Beautification Plans Made For Area
The longtime grocery store site that previously housed a Buy for Less supermarket before the store was suddenly closed has now been scheduled to be razed, The Black Chronicle has learned.
Before the Buy for Less-owned store was closed last year, the site at NE 23rd Street at Martin Luther King Avenue had housed Humpty Dumpty and Hometown stores.
After purchasing the site, operated a store with the name, Buyfor Less, but the owners changed the store’s name to Smart saver before the store was closed.
The company recently filed for demolition permits at City Hall to raze the grocery store site and adjacent stores.
Susan Binkowski, owner of Esperanza Real Estate, the development arm of Uptown Grocery and other stores in the chain run by her husband, Hank Binkowski, originally proposed building an all new Uptown Grocery and shopping center at the corner.
That announcement, made six years ago, stalled as the Binkowskis and city officials hit an impasse on additional public assistance for the project.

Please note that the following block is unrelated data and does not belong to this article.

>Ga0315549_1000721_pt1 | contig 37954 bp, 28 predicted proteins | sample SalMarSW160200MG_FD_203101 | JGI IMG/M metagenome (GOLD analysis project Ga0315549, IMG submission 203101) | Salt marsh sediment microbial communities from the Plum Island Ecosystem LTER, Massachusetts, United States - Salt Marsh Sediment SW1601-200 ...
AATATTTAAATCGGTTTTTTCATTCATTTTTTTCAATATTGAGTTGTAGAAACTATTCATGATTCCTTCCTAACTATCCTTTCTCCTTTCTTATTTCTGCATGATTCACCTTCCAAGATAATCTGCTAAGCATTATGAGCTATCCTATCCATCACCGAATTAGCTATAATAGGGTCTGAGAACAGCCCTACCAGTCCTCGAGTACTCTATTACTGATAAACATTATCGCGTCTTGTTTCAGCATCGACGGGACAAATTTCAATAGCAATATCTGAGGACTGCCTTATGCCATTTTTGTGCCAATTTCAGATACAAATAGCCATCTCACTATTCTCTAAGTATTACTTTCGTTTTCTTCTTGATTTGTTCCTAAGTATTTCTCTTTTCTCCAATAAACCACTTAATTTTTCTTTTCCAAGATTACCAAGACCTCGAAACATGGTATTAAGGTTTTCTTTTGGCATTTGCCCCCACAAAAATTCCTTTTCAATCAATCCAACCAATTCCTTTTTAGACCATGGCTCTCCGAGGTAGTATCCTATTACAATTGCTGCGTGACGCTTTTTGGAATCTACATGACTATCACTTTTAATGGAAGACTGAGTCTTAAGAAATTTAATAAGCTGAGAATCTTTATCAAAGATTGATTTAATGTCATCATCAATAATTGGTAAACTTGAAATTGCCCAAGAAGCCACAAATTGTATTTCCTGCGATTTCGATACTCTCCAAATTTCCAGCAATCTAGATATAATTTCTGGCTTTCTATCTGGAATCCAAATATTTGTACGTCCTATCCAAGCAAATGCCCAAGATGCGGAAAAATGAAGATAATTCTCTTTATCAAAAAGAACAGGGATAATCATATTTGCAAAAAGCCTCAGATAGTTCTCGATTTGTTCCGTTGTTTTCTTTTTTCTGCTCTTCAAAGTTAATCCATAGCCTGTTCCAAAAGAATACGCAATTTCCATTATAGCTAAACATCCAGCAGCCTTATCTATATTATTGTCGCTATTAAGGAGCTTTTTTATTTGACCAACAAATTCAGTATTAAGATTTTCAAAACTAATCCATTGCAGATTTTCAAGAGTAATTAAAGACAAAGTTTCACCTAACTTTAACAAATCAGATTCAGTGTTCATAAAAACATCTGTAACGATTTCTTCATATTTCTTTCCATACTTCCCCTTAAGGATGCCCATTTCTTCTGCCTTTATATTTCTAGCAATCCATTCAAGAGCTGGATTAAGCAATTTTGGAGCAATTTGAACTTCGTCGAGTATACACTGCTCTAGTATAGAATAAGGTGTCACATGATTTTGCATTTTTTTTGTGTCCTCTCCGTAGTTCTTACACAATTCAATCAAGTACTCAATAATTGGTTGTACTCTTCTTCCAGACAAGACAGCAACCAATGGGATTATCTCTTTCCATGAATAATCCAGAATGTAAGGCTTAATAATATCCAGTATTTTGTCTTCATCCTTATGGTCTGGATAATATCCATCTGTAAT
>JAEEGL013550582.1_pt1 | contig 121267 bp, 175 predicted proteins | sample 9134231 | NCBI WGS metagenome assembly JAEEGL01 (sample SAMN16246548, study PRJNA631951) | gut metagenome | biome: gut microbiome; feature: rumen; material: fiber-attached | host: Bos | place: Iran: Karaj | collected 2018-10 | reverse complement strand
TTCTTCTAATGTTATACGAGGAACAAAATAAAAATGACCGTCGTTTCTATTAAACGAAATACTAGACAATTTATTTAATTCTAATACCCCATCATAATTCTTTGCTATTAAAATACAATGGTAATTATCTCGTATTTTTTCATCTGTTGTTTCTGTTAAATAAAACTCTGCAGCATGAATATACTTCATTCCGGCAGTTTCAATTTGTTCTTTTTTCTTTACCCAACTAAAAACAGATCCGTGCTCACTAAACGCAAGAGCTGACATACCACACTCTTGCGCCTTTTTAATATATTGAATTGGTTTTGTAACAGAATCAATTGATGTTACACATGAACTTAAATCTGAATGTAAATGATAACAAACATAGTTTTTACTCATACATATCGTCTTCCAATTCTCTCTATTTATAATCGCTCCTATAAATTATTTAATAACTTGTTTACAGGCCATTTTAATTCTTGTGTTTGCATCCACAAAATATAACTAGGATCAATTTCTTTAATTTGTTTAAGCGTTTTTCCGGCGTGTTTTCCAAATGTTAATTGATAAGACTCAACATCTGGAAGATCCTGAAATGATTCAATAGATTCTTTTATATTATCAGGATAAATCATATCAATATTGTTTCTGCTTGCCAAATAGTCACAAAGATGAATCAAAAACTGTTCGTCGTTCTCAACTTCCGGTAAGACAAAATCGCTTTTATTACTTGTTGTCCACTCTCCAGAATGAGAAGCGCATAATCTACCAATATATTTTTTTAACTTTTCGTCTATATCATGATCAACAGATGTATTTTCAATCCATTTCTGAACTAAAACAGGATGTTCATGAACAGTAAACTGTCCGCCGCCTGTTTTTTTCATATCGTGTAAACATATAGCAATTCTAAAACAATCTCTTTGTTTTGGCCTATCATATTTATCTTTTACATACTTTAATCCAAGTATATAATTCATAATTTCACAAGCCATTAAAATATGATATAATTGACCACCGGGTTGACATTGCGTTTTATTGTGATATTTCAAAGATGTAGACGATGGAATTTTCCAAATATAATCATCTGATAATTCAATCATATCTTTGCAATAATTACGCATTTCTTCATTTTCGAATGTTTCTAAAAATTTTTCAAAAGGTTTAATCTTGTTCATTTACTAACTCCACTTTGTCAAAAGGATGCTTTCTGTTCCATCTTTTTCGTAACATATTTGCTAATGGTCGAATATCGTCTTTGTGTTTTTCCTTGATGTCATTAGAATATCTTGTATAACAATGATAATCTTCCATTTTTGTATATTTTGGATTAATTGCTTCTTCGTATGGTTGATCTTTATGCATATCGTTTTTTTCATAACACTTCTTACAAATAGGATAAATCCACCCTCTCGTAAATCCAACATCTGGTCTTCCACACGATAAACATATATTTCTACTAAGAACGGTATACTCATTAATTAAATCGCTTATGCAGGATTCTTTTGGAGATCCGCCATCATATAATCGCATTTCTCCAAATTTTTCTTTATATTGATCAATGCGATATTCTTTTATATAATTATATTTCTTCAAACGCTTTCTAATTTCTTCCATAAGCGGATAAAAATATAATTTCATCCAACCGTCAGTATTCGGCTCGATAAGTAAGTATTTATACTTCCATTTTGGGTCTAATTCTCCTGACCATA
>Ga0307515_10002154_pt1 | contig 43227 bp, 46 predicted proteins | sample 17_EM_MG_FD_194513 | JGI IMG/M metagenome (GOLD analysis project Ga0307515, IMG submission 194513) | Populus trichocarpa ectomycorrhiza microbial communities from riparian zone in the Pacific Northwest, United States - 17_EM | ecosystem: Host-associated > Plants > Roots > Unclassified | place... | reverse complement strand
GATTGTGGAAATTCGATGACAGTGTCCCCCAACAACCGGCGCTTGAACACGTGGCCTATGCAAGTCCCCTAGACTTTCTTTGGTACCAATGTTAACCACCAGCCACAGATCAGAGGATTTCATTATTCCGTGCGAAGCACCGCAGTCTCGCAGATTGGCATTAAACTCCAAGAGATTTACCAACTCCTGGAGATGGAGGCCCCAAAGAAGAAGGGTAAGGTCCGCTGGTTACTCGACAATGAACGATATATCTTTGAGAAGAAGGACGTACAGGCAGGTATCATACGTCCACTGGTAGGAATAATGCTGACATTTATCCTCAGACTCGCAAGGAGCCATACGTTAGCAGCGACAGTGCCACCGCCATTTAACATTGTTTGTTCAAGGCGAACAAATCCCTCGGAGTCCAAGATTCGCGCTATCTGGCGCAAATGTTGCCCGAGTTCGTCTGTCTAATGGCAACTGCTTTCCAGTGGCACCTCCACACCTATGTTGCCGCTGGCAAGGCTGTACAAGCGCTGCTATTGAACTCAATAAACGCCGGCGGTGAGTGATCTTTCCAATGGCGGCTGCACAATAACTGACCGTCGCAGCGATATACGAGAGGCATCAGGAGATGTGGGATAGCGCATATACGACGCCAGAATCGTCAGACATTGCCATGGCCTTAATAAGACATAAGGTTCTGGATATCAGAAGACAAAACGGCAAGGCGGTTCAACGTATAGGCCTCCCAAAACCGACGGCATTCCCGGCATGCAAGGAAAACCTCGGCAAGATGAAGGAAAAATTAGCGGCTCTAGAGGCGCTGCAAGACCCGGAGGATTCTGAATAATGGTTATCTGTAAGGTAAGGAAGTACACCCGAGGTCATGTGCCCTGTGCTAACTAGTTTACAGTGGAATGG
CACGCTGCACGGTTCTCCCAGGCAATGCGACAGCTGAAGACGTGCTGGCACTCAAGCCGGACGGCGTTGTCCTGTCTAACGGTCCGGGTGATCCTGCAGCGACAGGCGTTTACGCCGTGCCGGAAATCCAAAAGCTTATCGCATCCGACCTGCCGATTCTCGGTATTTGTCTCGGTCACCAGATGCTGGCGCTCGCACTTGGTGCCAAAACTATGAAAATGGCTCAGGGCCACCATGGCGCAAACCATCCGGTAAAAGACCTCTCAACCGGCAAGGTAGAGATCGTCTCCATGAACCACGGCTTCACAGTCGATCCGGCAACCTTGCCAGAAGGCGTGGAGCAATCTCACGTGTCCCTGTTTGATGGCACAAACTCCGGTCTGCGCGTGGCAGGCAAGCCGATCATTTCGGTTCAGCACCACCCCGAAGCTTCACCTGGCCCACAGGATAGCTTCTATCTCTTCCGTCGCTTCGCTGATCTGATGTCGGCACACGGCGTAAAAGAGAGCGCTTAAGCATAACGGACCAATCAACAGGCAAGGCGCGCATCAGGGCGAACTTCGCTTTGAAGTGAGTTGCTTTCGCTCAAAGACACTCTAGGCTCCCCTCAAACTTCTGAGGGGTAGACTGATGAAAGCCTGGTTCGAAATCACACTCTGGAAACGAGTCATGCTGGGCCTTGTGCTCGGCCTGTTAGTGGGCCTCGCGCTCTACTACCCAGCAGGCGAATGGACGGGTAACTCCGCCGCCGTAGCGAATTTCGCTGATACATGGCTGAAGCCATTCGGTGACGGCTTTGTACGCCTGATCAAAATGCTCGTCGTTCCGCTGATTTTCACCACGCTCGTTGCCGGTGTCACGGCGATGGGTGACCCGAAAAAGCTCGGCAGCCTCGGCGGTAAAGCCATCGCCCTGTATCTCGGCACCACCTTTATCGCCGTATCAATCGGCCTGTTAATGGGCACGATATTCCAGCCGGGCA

The grocery was closed in August, and after protests by community leaders, the Binkowskis indicated they would reopen their store in the former Sav-A-Lot at NE 36th Street and N. Kelley Avenue.
The demolition permits for the former Buy for Less, renamed Smart Saver in 2016, were approved early last week.
The company’s Facebook page indicates that as of December, the company was proceeding with plans for a store at NE 36th and Kelley.
Mayor David Holt said the MAPS 4 ballot sales tax approved by voters in December envisions using up to $5 million from the beautification funding to buy and clear the Binkowskis’ corner as part of an effort to revive the main corridor for the city’s Black population.
“It’s such a prominent corner of that part of the city,” Mayor Holt said. “There will be the Clara Luper Center across the street, funding for sidewalks and place-making.”
“You also will have a Ralph Ellison statue, presumably, at the library at the corner and now funding for the northeast corner,” the mayor continued,
“There are a lot of pieces that are intended to remake the area which has always been thought of as the heart of the community, but has not always reflected that.”